The Mystery of Love and C.S. Lewis’ Morning Song

C.S. Lewis’ love story with poet and author Joy Davidman has been made famous by Lewis biographers and, especially, the stage production and film, Shadowlands. Abigail Santamaria’s fairly recent biography of Davidman, Joy: Poet, Seeker, and the Woman Who Captivated C. S. Lewis–which I have reviewed here–goes some distance in helping us see the story from another angle. Some biographies tell the story well, but there are hints of sexism and peculiar judgments of Lewis and Davidman sprinkled through the literature. Frankly, it gets weird sometimes, and we must admit that although Lewis was a leading Christian figure his lifestyle choices were pretty controversial. For 30 years he lived with a woman and after publishing Narnia and Mere Christianity, married a divorced American poet. It will always be a story that required a deft hand in telling.

The details are fairly well known. And yet, there will always be, I think, something of a mystery about the story of how these penpals met, became friends, married to avoid deportation, and then fell in love just when it was clear they couldn’t be together long. I like that there is mystery–a story that goes deeper than my own curiosity as a scholar and reader.

C.S. Lewis shared very little of his own love affair while it was happening, except to certain friends. When Davidman was in deepest pain or suffering, he reached out to letter-friends for prayer. But he was very private in his relationship, at least to those outside Oxford. And when Joy finally passed away, Lewis even used a pseudonym for his memoir of loss, A Grief Observed.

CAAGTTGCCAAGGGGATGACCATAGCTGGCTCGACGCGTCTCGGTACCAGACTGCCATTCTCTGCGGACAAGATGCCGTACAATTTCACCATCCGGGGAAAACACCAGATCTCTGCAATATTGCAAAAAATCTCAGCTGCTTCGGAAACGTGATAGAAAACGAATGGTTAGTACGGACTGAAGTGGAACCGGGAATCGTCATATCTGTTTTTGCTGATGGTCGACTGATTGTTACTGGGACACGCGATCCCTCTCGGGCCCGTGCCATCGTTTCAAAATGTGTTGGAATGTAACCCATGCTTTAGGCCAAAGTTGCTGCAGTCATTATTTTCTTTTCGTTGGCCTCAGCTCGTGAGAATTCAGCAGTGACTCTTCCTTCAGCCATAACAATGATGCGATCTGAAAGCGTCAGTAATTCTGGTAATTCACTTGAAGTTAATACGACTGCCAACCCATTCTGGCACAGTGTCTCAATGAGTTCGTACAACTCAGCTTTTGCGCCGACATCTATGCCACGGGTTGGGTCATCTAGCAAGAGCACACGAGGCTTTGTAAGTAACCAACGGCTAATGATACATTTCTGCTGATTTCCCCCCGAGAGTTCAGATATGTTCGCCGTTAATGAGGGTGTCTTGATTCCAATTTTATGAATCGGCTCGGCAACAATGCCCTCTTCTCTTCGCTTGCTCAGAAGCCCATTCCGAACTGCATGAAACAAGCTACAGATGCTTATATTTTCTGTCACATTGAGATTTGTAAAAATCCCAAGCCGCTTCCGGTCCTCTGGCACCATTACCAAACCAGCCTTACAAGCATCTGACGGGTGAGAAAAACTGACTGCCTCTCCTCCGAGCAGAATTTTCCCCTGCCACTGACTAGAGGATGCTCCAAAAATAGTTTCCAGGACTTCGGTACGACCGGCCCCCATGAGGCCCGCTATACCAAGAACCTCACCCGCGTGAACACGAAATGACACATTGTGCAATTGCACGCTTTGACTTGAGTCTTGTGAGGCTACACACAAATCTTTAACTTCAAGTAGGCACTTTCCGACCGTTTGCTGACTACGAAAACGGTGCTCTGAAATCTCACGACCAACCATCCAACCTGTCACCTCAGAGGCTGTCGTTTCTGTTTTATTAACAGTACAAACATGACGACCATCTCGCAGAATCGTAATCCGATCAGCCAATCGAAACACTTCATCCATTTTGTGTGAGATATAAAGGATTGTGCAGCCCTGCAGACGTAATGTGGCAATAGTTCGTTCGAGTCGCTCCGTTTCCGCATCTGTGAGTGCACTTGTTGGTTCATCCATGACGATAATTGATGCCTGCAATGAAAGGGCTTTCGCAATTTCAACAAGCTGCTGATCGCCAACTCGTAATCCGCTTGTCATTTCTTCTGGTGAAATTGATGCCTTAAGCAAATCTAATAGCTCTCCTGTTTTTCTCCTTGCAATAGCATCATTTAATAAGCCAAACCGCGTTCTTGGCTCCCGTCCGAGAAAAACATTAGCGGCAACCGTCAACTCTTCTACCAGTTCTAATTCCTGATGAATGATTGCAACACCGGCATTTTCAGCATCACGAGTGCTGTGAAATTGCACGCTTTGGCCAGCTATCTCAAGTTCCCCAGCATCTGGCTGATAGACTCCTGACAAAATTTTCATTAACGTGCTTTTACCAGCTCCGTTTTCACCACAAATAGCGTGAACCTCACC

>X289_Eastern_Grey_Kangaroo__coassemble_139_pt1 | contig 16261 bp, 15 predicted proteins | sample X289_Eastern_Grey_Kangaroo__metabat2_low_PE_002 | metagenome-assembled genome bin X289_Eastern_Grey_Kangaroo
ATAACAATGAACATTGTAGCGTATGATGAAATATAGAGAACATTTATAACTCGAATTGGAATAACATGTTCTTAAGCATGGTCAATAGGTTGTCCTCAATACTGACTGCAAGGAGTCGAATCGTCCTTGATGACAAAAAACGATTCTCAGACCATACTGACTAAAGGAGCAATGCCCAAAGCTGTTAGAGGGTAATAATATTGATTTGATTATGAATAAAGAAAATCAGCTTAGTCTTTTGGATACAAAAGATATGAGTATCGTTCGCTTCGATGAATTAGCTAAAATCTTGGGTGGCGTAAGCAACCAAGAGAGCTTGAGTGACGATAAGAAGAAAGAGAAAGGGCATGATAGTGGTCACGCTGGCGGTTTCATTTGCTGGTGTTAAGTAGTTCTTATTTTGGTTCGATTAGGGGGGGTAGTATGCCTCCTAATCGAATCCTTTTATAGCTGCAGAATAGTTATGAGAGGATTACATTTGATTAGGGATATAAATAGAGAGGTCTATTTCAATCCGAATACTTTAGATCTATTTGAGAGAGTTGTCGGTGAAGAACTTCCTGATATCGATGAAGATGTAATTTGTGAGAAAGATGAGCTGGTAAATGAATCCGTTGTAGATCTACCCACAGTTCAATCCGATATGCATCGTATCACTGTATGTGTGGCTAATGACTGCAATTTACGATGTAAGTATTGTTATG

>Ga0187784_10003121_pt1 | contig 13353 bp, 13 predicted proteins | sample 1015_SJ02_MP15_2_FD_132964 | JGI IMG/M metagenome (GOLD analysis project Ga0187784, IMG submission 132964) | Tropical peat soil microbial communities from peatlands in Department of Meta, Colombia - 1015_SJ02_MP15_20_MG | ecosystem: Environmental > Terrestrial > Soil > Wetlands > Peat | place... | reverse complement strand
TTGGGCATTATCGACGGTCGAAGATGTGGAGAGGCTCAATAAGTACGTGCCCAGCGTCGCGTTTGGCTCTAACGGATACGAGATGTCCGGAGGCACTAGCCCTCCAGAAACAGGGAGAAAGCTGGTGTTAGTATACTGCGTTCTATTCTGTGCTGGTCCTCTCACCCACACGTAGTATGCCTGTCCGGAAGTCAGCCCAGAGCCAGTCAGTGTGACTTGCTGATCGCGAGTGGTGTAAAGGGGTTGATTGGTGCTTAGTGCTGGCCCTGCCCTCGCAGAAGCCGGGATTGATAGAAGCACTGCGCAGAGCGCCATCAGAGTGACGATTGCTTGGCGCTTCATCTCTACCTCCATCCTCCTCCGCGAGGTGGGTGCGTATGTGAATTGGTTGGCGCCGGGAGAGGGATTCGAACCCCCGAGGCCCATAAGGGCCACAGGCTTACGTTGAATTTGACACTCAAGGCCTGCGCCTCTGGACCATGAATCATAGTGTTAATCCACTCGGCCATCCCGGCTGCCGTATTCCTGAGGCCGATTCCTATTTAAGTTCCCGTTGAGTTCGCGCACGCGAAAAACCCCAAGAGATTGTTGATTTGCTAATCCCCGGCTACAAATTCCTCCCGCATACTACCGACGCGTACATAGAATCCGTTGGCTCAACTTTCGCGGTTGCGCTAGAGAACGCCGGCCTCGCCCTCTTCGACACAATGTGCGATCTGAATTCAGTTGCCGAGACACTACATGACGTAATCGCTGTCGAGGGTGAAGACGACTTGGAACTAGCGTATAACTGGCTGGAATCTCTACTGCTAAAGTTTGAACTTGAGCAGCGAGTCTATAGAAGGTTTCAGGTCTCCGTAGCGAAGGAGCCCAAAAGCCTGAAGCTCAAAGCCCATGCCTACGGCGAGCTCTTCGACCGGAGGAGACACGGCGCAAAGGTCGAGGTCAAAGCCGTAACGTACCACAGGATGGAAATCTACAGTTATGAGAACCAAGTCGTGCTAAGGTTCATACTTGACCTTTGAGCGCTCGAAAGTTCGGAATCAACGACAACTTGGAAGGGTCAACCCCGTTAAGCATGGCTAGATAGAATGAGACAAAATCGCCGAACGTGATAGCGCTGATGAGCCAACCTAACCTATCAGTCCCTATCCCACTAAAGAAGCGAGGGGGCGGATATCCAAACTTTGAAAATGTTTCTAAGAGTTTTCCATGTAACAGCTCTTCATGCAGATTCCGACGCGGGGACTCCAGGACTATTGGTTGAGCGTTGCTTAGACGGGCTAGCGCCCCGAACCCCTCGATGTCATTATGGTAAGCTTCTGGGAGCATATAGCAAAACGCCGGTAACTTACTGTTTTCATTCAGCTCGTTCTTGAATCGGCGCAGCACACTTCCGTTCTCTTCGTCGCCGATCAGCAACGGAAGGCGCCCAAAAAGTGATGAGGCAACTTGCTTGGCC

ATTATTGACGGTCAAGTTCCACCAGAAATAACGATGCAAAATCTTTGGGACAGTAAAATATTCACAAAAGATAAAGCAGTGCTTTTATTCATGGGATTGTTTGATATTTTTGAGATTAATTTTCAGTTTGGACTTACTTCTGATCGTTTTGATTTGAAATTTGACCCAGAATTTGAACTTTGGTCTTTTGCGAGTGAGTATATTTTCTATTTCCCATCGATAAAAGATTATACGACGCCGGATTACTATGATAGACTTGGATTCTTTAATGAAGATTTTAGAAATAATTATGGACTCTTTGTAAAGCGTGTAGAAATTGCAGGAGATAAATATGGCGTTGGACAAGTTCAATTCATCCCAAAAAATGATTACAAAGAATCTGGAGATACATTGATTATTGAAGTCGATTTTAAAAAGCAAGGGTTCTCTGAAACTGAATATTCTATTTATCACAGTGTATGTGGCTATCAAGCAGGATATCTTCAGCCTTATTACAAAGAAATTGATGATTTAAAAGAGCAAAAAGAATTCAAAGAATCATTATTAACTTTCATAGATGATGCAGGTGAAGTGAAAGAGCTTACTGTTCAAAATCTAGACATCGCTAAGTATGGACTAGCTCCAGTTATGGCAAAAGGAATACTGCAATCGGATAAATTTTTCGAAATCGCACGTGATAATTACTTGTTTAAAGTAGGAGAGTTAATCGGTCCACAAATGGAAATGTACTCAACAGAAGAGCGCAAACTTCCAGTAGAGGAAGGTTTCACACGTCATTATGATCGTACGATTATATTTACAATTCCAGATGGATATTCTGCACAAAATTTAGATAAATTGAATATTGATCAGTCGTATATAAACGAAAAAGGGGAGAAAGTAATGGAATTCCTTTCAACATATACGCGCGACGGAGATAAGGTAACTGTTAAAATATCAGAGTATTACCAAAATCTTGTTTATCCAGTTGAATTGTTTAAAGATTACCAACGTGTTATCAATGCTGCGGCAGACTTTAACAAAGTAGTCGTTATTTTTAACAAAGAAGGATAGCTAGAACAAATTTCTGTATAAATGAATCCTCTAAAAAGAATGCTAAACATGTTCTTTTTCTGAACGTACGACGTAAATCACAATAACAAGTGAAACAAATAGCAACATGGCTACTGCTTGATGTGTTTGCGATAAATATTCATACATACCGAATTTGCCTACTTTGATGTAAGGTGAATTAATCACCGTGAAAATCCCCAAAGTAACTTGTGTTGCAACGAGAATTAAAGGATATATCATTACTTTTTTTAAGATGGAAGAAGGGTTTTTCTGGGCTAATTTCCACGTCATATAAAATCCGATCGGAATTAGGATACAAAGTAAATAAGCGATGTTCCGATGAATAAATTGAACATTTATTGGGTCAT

One of the beautiful things about historical and biographical work, though, is that the mystery can take unseen turns. One of these twists in the story is a poem, “Aubade,” published for the first time in 2015 by editor Don King in The Collected Poems of C.S. Lewis. “Aubade” is based on a copy found in an archive, and is part of a 12 Jul 1957 unpublished letter to Lewis’ longtime friend, Owen Barfield.

An aubade is a morning poem, where lovers take a parting glimpse at one another as the dawn breaks into the room. In the summer of 1957, after Joy was taken home from the hospital after their Christian marriage blessing, Lewis wrote an aubade to his surprising love. Normal to the genre, Lewis attends to his partner’s body. But this gaze is, of course, different, for Davidman’s body is betraying her–betraying them both now that they are a union of two. Yet, Lewis finds a completeness in her body, a sexual something that evokes youth. No, it is not the classic poem that John Donne’s “The Sun Rising” has become–I love few poems as much as this one–but I do think this is an evocative piece that adds a little bit more to the mystery.

“Aubade” by C.S. Lewis (1957)

Somehow it’s strange discovering, dear,
That your given body has complete
As any woman’s has, those sweet
And private things on which (too many a year)
Youth’s casual act or more persistent thought
Unwearyingly, wearisomely, wrought;

As if, now raised to wealth, some boy
Who had tossed, and begged for, grimy pennies,
Allowed to bathe wrist-deep in guineas
Incredulous arms, should feel amid such joy
Some wonder that even these, so bright, clean, new
Were round and clinked and were a Queen’s head too.

About Brenton Dickieson